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Competing air masses wreak havoc in Oregon

Heavy rain and snow ripped through parts of southwest Oregon Monday, closing highways and government offices and leaving thousands without power.

Josephine and Jackson counties got soaked with rain, and heavy winds on Mount Ashland closed the mountain to skiers. "Do not attempt to come to the mountain today," a Mt. Ashland Ski Area Facebook post said. "We are forecast for 65 mile an hour gusts."

Farther north, in Douglas County, a snowstorm brought some areas to a virtual standstill.

The difference between rain in Jackson and Josephine counties and winter weather in Douglas County was a stationary front that parked itself just north of the Umpqua Divide.

“It’s two air masses,” said National Weather Service meteorologist Connie Clarstrom. “You’ve got one that’s a cold air mass to the north, and then you have a moist, warm air mass to the south.”

Roseburg, which sits at 528 feet in elevation, received snow, while rain fell on Sexton Summit, about an hour’s drive south on Interstate 5 and at 1,960 feet in elevation.

“You get to about north of Canyonville, you start getting into the snow, and that’s just because they have cold air. Cold air kind of got trapped in those valleys as well, in addition to being just north of the front,” Clarstrom said. “And you have moisture streaming in from the southwest up and over this front, and that’s what’s causing this heavy snow up there and heavy rain down here.”

The front began to push south Monday afternoon, shifting the overnight forecast to include the possibility of snow on the valley floors.

“That forecast could change,” Clarstrom said. “It’s a very dynamic forecast period right now.”

Weather Service officials said residents should continue to monitor the forecast to stay up to date on the best information.

By Monday evening, multiple spots in Jackson County had seen more than an inch of rain in 24 hours, including Rogue River, Gold Hill and Ruch. Medford and Ashland received about four-fifths of an inch and three-fifths of an inch respectively during the same time period.

The Cascades got walloped with snow. The Diamond Lake area received 40 inches in 24 hours by Sunday, the Weather Service said — good news for the Rogue and Umpqua basins, which were at 101 percent of average snowpack Monday, according to the Natural Resources Conservation Service.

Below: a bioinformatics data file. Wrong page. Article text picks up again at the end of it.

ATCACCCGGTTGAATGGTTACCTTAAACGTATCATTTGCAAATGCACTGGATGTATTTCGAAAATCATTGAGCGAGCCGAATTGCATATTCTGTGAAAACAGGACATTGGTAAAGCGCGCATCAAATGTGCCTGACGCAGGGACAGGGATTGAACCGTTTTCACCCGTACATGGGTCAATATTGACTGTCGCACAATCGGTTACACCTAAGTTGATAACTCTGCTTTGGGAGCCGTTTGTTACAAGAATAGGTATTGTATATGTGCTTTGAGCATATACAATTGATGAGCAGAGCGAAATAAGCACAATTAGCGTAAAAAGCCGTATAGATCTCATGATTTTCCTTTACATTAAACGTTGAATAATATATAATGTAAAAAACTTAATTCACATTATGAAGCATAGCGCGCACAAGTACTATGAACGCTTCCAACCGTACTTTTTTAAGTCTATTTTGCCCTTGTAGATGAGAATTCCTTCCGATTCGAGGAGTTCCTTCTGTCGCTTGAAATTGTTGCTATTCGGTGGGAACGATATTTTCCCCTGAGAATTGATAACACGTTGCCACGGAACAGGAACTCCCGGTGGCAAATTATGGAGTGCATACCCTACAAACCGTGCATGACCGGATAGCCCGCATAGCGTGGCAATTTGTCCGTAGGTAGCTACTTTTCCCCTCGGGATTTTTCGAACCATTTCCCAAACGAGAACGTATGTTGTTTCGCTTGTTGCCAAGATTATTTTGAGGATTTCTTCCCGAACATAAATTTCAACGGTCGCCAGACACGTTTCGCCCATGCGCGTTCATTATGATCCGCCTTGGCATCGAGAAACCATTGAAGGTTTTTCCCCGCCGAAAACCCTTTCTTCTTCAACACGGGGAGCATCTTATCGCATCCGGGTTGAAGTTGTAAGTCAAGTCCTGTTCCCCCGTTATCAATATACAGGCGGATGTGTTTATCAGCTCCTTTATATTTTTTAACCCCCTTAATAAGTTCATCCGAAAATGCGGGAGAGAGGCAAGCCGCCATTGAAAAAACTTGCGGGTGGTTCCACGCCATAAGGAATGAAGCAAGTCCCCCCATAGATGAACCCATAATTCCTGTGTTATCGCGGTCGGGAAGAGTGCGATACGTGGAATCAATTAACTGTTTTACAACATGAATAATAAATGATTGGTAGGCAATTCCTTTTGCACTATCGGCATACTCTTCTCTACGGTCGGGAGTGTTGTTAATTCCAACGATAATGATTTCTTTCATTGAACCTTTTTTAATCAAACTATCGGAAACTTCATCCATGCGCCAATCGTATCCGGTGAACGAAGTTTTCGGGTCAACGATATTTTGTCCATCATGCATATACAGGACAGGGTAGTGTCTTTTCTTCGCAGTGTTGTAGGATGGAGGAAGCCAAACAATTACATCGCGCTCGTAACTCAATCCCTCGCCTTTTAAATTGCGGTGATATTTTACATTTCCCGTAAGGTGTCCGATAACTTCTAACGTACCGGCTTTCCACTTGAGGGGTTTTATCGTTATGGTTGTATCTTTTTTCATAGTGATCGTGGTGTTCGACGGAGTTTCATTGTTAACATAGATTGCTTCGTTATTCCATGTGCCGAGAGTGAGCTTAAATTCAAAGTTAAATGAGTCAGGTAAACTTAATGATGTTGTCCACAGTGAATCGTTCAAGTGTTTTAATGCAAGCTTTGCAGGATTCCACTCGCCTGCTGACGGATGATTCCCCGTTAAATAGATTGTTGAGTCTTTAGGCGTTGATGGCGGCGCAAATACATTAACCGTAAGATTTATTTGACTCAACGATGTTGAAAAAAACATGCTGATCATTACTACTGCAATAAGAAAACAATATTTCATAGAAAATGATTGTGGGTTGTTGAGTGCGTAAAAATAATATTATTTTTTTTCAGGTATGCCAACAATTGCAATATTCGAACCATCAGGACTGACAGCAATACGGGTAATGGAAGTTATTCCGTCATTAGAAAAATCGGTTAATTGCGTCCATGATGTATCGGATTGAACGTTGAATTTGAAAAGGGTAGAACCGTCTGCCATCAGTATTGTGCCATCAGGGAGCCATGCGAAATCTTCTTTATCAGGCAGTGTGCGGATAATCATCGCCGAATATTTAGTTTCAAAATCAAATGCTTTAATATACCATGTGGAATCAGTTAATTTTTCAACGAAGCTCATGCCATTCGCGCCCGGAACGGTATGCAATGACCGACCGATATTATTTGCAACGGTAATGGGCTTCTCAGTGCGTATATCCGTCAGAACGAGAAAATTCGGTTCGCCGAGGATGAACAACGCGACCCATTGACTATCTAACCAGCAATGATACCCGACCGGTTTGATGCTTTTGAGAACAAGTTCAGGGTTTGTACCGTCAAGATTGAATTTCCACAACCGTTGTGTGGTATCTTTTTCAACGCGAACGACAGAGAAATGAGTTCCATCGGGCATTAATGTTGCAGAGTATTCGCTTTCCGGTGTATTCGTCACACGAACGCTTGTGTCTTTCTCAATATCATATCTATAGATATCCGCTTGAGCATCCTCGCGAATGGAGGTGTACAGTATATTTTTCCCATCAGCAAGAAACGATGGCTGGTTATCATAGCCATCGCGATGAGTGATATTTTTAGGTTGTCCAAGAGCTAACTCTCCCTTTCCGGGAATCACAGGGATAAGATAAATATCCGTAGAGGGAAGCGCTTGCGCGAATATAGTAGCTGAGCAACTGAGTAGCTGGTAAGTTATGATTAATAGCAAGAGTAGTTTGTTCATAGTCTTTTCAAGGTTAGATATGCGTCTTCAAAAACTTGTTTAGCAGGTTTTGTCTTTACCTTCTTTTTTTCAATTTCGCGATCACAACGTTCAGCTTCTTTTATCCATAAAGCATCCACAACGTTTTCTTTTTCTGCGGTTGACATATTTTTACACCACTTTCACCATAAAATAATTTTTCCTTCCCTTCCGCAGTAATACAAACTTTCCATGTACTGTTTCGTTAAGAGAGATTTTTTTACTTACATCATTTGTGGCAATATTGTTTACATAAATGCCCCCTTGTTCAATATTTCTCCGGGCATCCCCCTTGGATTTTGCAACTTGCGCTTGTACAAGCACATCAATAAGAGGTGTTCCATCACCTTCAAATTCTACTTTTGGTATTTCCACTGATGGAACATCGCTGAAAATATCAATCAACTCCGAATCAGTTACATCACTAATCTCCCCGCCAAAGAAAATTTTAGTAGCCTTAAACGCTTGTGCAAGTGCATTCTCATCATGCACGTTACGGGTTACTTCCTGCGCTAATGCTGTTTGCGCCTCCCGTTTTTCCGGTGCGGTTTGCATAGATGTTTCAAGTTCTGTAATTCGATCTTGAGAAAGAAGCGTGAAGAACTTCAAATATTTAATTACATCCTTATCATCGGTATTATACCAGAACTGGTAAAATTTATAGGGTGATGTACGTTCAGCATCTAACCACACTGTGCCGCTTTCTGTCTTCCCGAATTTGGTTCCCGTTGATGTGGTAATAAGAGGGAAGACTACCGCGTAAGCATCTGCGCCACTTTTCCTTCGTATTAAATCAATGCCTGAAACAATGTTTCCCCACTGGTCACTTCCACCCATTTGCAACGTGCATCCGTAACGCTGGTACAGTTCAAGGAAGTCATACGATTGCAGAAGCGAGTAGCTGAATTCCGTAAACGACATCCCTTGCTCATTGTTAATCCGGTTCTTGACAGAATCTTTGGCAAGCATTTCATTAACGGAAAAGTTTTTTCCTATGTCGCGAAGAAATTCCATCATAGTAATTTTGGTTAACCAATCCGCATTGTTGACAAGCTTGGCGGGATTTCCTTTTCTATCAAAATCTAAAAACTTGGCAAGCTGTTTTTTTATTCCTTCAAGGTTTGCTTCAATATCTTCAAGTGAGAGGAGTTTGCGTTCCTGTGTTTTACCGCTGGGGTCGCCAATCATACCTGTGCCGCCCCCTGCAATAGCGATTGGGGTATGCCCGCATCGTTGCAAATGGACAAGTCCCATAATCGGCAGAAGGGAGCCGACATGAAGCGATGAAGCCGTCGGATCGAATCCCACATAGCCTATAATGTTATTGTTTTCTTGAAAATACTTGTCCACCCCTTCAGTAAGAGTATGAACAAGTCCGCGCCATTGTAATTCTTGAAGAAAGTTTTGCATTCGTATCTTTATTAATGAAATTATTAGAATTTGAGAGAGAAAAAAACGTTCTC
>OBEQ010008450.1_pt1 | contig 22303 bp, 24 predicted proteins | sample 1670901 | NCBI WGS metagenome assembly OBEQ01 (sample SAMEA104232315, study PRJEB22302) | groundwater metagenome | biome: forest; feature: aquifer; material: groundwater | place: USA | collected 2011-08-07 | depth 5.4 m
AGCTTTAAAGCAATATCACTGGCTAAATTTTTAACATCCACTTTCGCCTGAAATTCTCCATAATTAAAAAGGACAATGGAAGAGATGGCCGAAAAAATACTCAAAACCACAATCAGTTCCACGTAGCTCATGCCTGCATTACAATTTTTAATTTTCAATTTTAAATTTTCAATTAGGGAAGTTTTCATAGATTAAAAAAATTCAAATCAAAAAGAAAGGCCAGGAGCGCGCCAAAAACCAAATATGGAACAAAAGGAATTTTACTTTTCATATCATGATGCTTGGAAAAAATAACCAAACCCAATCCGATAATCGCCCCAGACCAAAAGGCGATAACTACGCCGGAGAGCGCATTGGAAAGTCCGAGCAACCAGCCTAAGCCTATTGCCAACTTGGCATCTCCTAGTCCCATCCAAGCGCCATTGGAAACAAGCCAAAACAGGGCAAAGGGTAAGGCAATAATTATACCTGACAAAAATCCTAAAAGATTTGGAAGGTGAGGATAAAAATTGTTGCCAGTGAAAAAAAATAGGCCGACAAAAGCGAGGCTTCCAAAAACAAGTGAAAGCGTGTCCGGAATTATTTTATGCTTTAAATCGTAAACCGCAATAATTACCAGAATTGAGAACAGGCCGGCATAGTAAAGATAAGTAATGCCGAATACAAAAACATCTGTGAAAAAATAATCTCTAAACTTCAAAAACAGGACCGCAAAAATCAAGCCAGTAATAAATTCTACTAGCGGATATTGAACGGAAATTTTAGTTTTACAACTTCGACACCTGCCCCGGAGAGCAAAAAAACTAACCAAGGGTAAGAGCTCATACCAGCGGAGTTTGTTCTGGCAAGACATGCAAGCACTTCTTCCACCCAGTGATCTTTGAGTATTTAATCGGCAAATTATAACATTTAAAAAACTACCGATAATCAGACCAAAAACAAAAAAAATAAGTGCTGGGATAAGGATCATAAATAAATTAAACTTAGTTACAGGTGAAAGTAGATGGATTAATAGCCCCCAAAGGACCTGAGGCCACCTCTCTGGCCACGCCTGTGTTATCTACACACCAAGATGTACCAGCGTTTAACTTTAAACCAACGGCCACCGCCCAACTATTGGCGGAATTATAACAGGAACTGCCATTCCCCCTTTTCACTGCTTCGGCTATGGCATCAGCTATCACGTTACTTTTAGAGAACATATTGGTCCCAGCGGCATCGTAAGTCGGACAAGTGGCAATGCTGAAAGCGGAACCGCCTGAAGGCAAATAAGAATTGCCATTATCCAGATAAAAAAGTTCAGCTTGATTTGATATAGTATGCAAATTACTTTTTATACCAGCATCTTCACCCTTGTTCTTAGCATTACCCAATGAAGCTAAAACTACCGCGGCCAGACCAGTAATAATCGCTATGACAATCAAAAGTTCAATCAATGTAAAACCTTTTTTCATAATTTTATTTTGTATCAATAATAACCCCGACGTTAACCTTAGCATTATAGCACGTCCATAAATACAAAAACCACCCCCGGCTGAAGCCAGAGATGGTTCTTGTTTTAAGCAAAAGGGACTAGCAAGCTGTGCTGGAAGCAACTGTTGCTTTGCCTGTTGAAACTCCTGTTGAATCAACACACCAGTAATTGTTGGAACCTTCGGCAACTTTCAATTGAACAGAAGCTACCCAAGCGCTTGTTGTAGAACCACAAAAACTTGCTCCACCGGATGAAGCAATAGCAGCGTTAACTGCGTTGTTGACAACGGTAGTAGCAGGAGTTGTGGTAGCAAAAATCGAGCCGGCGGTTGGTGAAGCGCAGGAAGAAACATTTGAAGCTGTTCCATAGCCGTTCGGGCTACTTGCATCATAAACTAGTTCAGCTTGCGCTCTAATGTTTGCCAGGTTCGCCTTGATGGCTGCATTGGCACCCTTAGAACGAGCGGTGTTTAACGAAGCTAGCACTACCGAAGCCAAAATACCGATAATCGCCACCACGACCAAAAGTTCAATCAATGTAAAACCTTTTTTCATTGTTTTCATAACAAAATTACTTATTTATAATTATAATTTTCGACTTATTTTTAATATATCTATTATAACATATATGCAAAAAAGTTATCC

No flooding on major streams is expected, though the Rogue River near Agness is expected to rise to near flood stage Tuesday.

The Sunday and Monday snowfall caused multiple highway closures in Douglas and Coos counties.

Interstate 5 was closed between Glendale and Cottage Grove, nearly 100 miles of freeway. Both lanes reopened by about 4 p.m., though single-lane closures were still expected because of debris.

Oregon Department of Transportation officials closed Oregon Highway 42 between Coquille and Bandon due to a landslide. Heavy snow that caused trees and power lines to fall into the roadway closed Oregon Highway 138 west between Sutherlin and Elkton, and east between mileposts 17 and 60, or just east of Glide to West Toketee. Fallen trees and power lines also closed Oregon Highway 38 west of Elkton between mileposts 29 and 37, and Highway 101 was closed 12 miles north of Brookings due to a sunken grade.

More than 31,000 Pacific Power customers were left without electricity Monday, resulting in the closures of Douglas County, Sutherlin and Port Orford/Langlois school districts and all Oregon state offices in Douglas County, except Reedsport.

“It’s quite a mess up there,” ODOT spokesman Gary Leaming said Monday.

Reach reporter Ryan Pfeil at rpfeil@rosebudmedia.com or 541-776-4468.

A picture from the Douglas County Sheriff's Office shows a downed power line on a snowy highway.{ }